"The first husband of Martha Denison [above mentioned] was Thomas Wiggin [son of Andrew and Anne (Bradstreet) Wiggin], who was born 5 March, 1662. He was the grandson of Gov. Thomas Wiggin, also of Gov. Simon Bradstreet. Mr. Wiggin died in early manhood, leaving but one child, Hannah.
"Widow Martha (Denison) Wiggin then became the second wife of Capt. Jonathan Thing, of Exeter [N.H.]. They were married July, 1693, and had but one child, Daniel Thing, born 12 May 1694. Capt. Jonathan Thing died 30 [or 31] October, 1694; his first wife was Mary, daughter of Counsellor John Gilman, son of Edward Gilman, sen'r. He had two other sons, Edward and Moses.
"Her third husband was Matthew Whipple, of Ipswich."
--("Antiquarian Papers," Ipswich, Mass., June, 1883. See also "Denison Memorial," Ipswich, 1882, page 47, and "Bell's History of Exeter," Exeter, N.H., 1888, Genealogy, p. 46.)
William Whipple, senior (Matthew, John, John), born 28 February, 1695-6, the father of General William Whipple, "was a native of Ipswich, in Massachusetts, and was bred a maltster. Having removed to Kittery in Maine, he followed the sea, during several years. He married [14 May, 1722--"N.E.H.G. Register," Vol. X, page 48] Mary [born 26 December, 1698--"Presentation of Flags," page 21] the eldest daughter of Robert Cutt [2d]
Her grandfather, Robert Cutt [1st] was a brother of John Cutt, the President of New Hampshire, and emigrated from England to the West Indies, where he married a wealthy widow, who died soon after. He then married Mary Hoet [Mary Hoel--"Presentation of Flags," page 20], an English lady, who had removed to the West Indies. Soon after their marriage they came to Portsmouth, New Hampshire, and subsequently removed to Kittery, where Mr. Cutt established a ship-yard, and carried on the business of ship-building very extensively. They had two sons, Richard and Robert, and four daughters. [The daughters were Mary, Bridget, Sarah and Elizabeth. Richard was probably the son of Robert Cutt (1st), by his first wife. Sometime subsequent to 1675, the widow of Robert Cutt (2d) married Capt. Francis Champernowne, "the loving nephew" of Sir Fernando Gorges the founder of Maine, and she and her children by Mr. Cutt received by gift or demise the principal part of Capt. Champernowne's estate.--See "Presentation of Flags," pages 20-21 and note page 339, "Historical Papers," C.W. Tuttle, Boston, 1889.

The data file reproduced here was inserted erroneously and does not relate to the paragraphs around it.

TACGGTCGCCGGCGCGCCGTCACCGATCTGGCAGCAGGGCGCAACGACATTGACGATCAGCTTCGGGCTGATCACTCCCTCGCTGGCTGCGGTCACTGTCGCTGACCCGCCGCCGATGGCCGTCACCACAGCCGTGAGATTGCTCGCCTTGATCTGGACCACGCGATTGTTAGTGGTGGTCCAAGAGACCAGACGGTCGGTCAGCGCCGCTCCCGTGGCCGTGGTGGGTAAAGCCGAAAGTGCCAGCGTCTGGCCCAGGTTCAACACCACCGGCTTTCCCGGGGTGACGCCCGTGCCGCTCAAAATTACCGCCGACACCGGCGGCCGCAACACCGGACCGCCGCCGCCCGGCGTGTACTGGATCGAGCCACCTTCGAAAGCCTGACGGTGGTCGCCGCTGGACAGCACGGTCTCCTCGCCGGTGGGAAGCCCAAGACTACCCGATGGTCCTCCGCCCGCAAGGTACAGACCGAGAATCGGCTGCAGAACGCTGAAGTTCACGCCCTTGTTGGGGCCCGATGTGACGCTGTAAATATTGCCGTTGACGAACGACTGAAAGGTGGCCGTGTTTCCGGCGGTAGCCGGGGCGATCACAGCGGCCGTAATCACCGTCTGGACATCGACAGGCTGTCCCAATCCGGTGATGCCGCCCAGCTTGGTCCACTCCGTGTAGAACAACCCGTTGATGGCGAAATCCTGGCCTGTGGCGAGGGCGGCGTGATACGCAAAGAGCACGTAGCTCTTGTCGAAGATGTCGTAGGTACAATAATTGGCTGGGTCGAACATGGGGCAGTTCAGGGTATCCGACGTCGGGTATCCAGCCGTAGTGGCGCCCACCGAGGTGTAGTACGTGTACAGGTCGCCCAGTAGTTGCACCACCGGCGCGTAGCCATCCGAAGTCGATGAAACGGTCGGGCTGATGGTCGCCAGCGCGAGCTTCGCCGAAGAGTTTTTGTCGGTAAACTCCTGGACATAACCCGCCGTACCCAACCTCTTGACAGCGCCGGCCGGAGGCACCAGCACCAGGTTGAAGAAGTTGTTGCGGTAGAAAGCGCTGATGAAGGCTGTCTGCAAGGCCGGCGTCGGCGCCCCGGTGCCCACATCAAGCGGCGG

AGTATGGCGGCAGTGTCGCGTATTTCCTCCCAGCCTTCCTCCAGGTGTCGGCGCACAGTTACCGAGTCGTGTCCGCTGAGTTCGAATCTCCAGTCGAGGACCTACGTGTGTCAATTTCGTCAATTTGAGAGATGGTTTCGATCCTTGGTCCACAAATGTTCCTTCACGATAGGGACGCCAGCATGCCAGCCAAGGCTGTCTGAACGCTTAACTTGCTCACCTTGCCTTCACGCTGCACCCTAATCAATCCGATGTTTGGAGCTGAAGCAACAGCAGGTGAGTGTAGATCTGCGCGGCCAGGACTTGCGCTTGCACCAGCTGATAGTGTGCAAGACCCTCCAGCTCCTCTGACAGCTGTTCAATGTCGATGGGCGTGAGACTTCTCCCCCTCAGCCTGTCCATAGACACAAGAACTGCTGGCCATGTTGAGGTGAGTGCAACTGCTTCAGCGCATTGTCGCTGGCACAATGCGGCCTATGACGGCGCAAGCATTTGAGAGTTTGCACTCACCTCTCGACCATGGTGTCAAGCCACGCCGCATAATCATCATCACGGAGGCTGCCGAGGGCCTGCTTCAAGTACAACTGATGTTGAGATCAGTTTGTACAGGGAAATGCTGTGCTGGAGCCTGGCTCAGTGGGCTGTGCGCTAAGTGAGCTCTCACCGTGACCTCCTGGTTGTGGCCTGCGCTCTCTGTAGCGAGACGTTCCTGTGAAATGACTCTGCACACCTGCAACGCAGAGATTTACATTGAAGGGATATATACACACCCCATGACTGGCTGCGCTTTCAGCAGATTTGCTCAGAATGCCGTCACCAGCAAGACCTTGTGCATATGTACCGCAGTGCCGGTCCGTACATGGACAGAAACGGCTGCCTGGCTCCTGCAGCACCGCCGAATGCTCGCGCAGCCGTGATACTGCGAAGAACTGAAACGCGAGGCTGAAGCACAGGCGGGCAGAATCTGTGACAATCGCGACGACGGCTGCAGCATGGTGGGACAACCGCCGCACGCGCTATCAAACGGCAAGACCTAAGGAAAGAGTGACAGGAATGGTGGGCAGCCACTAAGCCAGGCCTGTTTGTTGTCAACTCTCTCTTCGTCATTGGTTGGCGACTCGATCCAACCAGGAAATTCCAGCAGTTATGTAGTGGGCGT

It is related, in a not wholly reliable traditionary account (see page 34) found among the papers of Col. Joseph Whipple, brother of General William Whipple, and printed in the "N.E.H.G. Register," Vol. V, page 246, that Robert Cutt (1st) was a native of Bath, England, and that his father was, the year he died, a member of Parliament. Richard Cutt was returned from Essex, for Cromwell's second parliament, in 1654, but not for that of 1656]
Robert [Robert Cutt (2d)] married [18 April, 1698. --"Presentation of Flags," page 21] Dorcas Hammond, the daughter of Major Joseph Hammond, whose father, having been an adherent of Oliver Cromwell, left England on the death of the Protector [who died 3 September, 1658], came to this country and settled in Kittery [See page 34]. They had four daughters; Mary, the wife of William Whipple [senior]; Catherine, who married John Moffat, a merchant, who then resided at Kittery, but afterwards removed to Portsmouth; Mehitable, who married Jotham Odiorne, merchant of Portsmouth; and Elizabeth, who married the Rev. Joseph Whipple, the brother of William Whipple [senior], and who settled in the ministry at Hampton Falls.
Mr. Cutt possessed a large estate, and his daughter, Mrs. [William] Whipple [senior] inherited from him a very valuable farm in Kittery, situated on the eastern branch of the Piscataqua river, opposite to the island where the Navy Yard is now established, and within view of the town of Portsmouth. Mr. Whipple now abandoned his nautical pursuits, and resided on this estate, which he held in right of his wife, where he employed himself as a farmer and maltster. Mrs. Whipple was a lady of excellent sense, agreeable manners, and many pleasing accomplishments. [He died 7 August, 1751, aged 56 years. She died 24 February, 1783, aged 84 years.--"Presentation of Flags", page 22] They had five children; William, Robert, Joseph, Mary, and Hannah [Mary, William, Hannah, Robert Cutt, and Joseph].